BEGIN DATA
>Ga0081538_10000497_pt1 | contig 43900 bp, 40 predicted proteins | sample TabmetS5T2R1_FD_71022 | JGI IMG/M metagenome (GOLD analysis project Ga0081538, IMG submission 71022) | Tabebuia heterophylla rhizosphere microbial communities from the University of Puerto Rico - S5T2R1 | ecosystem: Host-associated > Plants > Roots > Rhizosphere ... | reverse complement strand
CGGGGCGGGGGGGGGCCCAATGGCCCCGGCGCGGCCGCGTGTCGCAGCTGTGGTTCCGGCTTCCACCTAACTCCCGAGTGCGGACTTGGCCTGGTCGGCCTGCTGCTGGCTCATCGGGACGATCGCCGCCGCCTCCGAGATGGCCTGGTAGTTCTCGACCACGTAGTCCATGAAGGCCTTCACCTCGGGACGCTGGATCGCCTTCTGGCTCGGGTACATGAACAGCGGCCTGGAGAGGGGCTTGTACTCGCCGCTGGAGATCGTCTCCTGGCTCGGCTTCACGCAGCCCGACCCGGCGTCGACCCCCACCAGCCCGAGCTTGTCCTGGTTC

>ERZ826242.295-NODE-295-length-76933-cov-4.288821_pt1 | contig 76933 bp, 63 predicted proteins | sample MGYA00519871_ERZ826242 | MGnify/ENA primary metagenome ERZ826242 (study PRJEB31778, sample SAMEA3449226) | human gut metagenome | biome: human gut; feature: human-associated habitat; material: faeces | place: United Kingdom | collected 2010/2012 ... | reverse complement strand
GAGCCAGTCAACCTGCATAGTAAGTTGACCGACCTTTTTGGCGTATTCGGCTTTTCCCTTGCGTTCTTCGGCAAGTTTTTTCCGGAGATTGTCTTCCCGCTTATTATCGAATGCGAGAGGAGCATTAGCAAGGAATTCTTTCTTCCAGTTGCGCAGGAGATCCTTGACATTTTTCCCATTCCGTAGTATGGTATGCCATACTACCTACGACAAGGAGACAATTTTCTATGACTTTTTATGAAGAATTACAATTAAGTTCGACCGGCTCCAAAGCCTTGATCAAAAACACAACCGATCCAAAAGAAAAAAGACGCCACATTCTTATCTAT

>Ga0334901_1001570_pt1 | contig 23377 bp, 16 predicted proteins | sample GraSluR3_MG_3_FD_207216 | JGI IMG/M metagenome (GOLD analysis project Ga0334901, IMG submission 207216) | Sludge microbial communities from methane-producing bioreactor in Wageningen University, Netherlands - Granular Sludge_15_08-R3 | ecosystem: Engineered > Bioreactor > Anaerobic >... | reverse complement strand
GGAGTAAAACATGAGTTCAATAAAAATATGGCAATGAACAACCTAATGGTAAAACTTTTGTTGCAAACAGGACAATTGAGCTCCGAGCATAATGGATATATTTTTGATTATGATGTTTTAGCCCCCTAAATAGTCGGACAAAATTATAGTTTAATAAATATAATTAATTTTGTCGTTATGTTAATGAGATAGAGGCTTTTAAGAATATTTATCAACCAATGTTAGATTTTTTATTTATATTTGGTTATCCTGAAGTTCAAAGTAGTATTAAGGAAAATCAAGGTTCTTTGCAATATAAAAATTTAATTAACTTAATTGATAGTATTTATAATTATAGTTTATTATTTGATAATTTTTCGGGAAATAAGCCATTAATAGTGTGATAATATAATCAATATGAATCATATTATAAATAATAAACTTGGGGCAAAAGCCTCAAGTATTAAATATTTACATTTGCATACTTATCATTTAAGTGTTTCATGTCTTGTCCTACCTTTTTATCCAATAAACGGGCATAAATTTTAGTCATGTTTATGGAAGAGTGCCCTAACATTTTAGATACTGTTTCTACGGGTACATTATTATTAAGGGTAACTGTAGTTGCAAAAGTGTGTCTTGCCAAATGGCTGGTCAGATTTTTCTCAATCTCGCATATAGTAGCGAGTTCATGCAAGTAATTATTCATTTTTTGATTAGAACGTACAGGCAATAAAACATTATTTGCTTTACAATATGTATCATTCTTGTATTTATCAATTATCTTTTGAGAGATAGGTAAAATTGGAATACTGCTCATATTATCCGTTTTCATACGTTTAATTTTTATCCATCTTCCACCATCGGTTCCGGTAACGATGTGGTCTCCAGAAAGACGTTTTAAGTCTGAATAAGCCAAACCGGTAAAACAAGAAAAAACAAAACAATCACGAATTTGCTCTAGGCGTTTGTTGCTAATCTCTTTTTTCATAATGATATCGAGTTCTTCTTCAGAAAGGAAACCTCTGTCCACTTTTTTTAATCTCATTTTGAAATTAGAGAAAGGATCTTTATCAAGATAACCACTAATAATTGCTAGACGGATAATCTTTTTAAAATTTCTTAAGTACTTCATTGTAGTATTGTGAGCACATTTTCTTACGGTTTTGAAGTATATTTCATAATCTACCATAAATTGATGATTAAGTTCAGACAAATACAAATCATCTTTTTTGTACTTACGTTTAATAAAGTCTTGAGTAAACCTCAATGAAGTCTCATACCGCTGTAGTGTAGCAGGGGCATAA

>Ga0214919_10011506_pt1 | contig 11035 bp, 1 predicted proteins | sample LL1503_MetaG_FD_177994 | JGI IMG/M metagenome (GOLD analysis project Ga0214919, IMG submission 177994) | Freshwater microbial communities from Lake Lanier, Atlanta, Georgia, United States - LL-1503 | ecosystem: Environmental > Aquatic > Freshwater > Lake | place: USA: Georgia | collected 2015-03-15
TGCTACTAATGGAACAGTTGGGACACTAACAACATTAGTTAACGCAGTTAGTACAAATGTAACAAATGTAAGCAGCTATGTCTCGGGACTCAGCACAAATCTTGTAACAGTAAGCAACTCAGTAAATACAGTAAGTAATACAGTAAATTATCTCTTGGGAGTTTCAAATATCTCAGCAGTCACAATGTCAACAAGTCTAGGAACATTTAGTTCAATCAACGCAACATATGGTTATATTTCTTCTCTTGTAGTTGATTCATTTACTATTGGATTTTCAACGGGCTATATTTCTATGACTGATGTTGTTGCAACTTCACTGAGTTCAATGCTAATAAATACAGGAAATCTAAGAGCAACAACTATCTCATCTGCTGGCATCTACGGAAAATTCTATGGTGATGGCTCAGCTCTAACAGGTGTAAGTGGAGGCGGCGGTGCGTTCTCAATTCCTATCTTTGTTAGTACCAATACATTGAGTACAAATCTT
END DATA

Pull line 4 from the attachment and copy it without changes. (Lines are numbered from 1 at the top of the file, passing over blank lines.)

GAGCCAGTCAACCTGCATAGTAAGTTGACCGACCTTTTTGGCGTATTCGGCTTTTCCCTTGCGTTCTTCGGCAAGTTTTTTCCGGAGATTGTCTTCCCGCTTATTATCGAATGCGAGAGGAGCATTAGCAAGGAATTCTTTCTTCCAGTTGCGCAGGAGATCCTTGACATTTTTCCCATTCCGTAGTATGGTATGCCATACTACCTACGACAAGGAGACAATTTTCTATGACTTTTTATGAAGAATTACAATTAAGTTCGACCGGCTCCAAAGCCTTGATCAAAAACACAACCGATCCAAAAGAAAAAAGACGCCACATTCTTATCTAT